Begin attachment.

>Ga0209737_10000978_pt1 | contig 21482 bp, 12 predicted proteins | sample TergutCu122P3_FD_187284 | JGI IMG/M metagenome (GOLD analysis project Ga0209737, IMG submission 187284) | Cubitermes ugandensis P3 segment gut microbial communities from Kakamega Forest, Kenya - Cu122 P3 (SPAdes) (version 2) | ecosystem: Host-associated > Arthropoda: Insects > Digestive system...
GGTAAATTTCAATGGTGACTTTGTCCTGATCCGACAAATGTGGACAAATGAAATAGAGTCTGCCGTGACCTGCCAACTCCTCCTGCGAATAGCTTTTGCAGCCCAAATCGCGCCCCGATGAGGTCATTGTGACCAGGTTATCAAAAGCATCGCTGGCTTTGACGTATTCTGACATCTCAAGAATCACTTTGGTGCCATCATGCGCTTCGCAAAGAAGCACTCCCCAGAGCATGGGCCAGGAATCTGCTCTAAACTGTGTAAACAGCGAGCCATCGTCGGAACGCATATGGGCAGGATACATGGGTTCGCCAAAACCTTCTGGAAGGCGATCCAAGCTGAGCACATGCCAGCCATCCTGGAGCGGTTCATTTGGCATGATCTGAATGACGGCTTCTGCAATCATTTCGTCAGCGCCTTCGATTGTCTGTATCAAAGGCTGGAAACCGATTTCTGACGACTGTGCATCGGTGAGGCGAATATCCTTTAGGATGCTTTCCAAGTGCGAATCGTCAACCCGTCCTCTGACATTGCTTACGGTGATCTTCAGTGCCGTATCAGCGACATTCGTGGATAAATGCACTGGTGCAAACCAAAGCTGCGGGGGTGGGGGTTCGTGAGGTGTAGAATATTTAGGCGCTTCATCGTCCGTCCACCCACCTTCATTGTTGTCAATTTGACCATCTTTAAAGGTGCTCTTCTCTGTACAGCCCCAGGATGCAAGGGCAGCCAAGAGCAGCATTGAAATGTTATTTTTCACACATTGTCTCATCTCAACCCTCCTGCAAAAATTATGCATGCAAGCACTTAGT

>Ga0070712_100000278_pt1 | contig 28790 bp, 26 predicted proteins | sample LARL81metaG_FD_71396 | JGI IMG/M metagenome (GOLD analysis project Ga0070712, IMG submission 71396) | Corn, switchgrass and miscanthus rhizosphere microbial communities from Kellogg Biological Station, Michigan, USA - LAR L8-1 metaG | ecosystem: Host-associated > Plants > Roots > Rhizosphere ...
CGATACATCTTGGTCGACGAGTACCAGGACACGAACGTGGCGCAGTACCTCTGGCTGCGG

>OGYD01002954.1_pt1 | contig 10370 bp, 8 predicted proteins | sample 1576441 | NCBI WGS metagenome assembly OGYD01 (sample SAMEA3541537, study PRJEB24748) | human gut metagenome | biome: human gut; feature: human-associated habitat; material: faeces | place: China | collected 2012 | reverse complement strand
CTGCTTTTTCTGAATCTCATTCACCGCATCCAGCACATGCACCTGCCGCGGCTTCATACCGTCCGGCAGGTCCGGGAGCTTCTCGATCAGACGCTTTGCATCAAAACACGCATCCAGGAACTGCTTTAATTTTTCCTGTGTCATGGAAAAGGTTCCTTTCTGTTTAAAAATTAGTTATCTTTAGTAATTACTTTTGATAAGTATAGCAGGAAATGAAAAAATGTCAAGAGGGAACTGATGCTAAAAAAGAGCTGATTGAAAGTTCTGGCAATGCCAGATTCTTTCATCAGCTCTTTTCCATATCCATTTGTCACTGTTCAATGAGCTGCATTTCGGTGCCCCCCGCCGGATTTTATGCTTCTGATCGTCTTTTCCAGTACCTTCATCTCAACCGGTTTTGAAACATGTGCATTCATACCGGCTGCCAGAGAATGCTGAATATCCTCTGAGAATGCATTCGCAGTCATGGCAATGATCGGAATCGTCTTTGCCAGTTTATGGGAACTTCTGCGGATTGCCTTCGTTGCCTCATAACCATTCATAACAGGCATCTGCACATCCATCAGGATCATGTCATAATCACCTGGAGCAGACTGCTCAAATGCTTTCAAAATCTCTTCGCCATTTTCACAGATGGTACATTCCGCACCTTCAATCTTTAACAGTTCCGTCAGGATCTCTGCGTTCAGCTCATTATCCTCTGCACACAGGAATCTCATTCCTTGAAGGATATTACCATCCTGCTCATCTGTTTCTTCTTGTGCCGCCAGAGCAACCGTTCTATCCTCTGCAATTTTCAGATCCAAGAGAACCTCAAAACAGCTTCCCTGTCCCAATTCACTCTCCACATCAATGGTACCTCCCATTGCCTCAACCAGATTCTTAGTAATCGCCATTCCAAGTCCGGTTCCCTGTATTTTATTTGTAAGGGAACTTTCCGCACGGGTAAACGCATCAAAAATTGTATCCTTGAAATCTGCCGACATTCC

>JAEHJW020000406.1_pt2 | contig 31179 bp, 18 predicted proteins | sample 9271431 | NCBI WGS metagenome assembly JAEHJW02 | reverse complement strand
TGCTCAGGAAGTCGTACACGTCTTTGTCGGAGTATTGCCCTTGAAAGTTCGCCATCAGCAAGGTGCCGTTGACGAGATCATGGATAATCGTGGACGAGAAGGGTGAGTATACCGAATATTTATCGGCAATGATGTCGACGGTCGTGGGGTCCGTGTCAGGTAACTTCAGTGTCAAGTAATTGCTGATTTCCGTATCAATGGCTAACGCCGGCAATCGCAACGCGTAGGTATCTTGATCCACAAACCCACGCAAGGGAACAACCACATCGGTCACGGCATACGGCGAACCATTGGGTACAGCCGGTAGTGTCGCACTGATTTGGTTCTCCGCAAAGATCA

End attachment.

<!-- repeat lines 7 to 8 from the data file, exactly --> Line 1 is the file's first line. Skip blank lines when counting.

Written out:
>JAEHJW020000406.1_pt2 | contig 31179 bp, 18 predicted proteins | sample 9271431 | NCBI WGS metagenome assembly JAEHJW02 | reverse complement strand
TGCTCAGGAAGTCGTACACGTCTTTGTCGGAGTATTGCCCTTGAAAGTTCGCCATCAGCAAGGTGCCGTTGACGAGATCATGGATAATCGTGGACGAGAAGGGTGAGTATACCGAATATTTATCGGCAATGATGTCGACGGTCGTGGGGTCCGTGTCAGGTAACTTCAGTGTCAAGTAATTGCTGATTTCCGTATCAATGGCTAACGCCGGCAATCGCAACGCGTAGGTATCTTGATCCACAAACCCACGCAAGGGAACAACCACATCGGTCACGGCATACGGCGAACCATTGGGTACAGCCGGTAGTGTCGCACTGATTTGGTTCTCCGCAAAGATCA